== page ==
It's beautiful in Rancho Santa Margarita, a planned community in a canyon high above Mission Viejo. Just breathing the fresh, cool summer air justifies the long drive from practically anywhere.
But the pristine views and virgin forests have company now, in the form of golf links carved out of the wilderness and model homes by the hundreds. As you drive up the road, you see grandiose Spanish names--Casafina, Serabrisa, Alicante--on signs labeling the various patches of prefab housing.
Dove Canyon, for the present, is about as far as you can go without a Land Rover or an A-frame Kelty backpack. It has been developed with a vengeance like the rest of the area, but at least you can still smell the oak and sycamore trees when you get out of your car. And the garlic, of course--Robert Douk has opened one of his Stuft Noodle restaurants here.
The new Stuft Noodle, a sprawling pink Italian-style villa, has a great view of the entire landscape. The large, L-shaped dining room is probably the most beautiful spot from which to watch the sunset. Looking west out the arched windows, you have the peculiar feeling of being in a remote mountain resort that happens to have clumps of condos sprouting up all around it.
The restaurant is nicely appointed, but it has its own odd contrasts. All the tables are indirectly lit from above, giving the room a graceful, romantic appeal. But if you look up, you see an office space ceiling--little squares of white composite material bordered by cheap-looking aluminum moldings.
You sit in cushy booths upholstered in Euro-modern blue fabric, or on straight-up chairs in the same design, at tables spotted with napkins of a robin's-egg shade of blue that is startlingly garish against the pink tablecloths. Cute little ceramic cruets of balsamic vinegar and extra-virgin olive oil sit on all the tables.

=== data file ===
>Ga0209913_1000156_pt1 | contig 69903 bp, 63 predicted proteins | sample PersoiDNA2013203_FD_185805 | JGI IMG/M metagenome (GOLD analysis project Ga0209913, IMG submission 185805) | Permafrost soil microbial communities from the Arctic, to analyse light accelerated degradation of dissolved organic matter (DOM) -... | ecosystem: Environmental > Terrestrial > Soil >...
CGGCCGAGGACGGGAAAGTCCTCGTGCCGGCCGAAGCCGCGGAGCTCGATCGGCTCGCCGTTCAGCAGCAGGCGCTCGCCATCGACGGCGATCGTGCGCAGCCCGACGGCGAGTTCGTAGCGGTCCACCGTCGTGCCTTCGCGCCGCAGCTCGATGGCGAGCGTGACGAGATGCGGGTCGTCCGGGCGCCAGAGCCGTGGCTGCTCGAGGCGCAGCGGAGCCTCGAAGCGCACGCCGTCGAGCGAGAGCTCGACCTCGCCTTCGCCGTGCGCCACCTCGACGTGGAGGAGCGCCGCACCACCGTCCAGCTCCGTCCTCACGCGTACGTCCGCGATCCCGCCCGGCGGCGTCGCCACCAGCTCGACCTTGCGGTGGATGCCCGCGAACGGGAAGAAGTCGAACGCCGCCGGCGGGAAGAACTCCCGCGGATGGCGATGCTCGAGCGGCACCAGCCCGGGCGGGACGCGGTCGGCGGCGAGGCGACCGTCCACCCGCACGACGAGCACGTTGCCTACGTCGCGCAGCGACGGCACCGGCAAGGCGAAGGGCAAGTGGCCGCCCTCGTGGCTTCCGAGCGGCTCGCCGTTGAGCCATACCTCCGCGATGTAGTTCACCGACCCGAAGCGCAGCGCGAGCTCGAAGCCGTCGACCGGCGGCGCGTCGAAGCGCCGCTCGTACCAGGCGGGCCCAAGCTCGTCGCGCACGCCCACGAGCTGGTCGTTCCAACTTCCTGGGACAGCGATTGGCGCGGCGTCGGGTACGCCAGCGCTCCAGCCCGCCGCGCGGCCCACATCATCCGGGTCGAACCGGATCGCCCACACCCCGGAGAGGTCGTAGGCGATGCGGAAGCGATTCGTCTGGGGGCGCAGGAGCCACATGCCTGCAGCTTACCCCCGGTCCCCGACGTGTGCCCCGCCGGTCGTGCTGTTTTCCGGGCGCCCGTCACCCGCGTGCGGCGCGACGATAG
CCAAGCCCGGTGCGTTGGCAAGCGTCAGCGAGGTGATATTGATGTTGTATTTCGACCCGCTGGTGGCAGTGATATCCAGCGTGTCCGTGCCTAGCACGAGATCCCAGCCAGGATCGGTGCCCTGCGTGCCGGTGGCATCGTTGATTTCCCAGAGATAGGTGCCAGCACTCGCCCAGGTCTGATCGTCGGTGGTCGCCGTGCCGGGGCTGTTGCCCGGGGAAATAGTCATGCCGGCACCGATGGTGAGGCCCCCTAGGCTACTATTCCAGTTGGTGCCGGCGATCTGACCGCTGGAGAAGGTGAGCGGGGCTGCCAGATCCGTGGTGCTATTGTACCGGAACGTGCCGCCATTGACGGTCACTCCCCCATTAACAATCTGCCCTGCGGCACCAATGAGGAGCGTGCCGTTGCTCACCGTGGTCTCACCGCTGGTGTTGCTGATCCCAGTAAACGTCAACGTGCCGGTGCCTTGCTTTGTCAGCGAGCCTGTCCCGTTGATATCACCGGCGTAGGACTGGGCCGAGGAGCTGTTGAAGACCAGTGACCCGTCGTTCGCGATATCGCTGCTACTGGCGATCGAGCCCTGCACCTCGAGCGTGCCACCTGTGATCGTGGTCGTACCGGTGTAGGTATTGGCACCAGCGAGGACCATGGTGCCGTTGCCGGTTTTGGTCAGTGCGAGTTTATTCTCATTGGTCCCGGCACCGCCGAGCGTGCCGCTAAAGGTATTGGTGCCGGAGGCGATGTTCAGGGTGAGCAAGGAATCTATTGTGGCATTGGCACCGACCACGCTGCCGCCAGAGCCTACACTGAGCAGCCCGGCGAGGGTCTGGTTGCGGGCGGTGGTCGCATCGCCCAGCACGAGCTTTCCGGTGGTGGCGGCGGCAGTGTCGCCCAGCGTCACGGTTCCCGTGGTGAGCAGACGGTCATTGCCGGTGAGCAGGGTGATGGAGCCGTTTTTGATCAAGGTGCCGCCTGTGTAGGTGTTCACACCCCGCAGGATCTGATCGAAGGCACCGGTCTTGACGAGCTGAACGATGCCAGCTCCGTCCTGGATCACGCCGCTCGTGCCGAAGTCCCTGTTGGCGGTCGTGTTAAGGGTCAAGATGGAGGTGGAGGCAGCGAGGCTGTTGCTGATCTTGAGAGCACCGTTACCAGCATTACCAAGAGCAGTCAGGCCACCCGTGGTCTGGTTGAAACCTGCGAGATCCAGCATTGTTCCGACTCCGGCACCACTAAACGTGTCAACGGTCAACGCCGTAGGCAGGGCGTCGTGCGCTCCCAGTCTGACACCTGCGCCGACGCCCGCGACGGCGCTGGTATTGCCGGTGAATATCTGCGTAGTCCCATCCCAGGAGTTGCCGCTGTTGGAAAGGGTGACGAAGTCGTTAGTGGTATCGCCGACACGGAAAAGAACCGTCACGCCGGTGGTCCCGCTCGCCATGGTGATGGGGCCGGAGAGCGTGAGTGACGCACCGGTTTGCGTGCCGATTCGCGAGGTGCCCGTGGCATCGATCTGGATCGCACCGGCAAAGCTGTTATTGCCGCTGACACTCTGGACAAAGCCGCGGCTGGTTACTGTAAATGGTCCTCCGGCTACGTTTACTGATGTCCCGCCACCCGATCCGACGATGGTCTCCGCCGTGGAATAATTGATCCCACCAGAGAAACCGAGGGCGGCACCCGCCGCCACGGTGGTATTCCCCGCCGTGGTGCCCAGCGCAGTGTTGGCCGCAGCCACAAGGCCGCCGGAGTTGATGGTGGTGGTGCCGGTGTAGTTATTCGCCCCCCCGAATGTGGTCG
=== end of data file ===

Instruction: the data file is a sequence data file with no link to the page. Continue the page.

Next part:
The menu is basically the same as the one at the Newport Beach Stuft Noodle, with a few minor changes. It's huge--one of Orange County's biggest Italian menus--and a bit old-fashioned, given the current trend toward smaller portions and lighter ingredients. The good news is that sometimes the food is surprisingly good.
The appetizer gnocchi Gorgonzola, to name one. Gnocchi are those little pasta pillows made from potato and wheat flour, which vary, depending on the skill of the chef, as much as Aunt Sadie's matzo balls. The Stuft Noodle's gnocchi are tiny, about the size of Tootsie Rolls, and indisputably the lightest and fluffiest ones around. Even without the creamy, punchy Gorgonzola sauce, they are practically drowned in, they would be a treat.
Carpaccio al Firenze is another good way to begin a meal here, although there is room for improvement. Carpaccio is one dish that is only as good as its ingredients, and this kitchen uses excellent filet mignon, generously blanketed with fresh imported Parmesan. I will say, though, that the olive oil could be greener, and they really ought to cut down a little on the capers.
Soups hold up nicely, as well. The solicitous waiters will try to sprinkle fresh Parmesan on practically everything you eat here, but don't let them do it to your soup, especially if it is pasta e fagiole. This Roman-style pasta and bean soup is done with flair, full of mushrooms and soft cooked pasta, but it tends to be a bit salty, and the addition of cheese puts it up on Sodium Summit. The minestrone, a model thalt does not include beans, is a light broth chock full of celery, carrot and herbs and withstands the onslaught of the Parmesan much more handily.
The pastas can be a little frustrating, despite good ingredients and reasonable cooking techniques. They tend to be over-sauced and loaded up with things that overwhelm them, as if they wouldn't be pleasing enough on their own. Polenta Siciliana is smothered in a thick tomato sauce with chicken and roasted peppers, and the two minuscule squares you do get look and taste hopelessly lost underneath. Rigatoni with duck sausage has the same problem. It has far more mushrooms and cream sauce and sausage than pasta, and though tasty, the dish is excessively rich.
You run into this phenomenon with main dishes too. Pollo Valdostana is a nice piece of chicken in a lemon basil sauce that doesn't need the salty flood of sun-dried tomatoes, prosciutto and mozzarella cheese that accompanies it. Lombata di vitello porcini, the classic veal chop with porcini mushrooms, is cooked in so much sauce you'd swear it was stewed instead of broiled. Even veal piccata, normally a fail-safe dish, cannot escape this fate. It's inundated in a gluey sauce that has enough cornstarch in it to cook a Chinese dinner.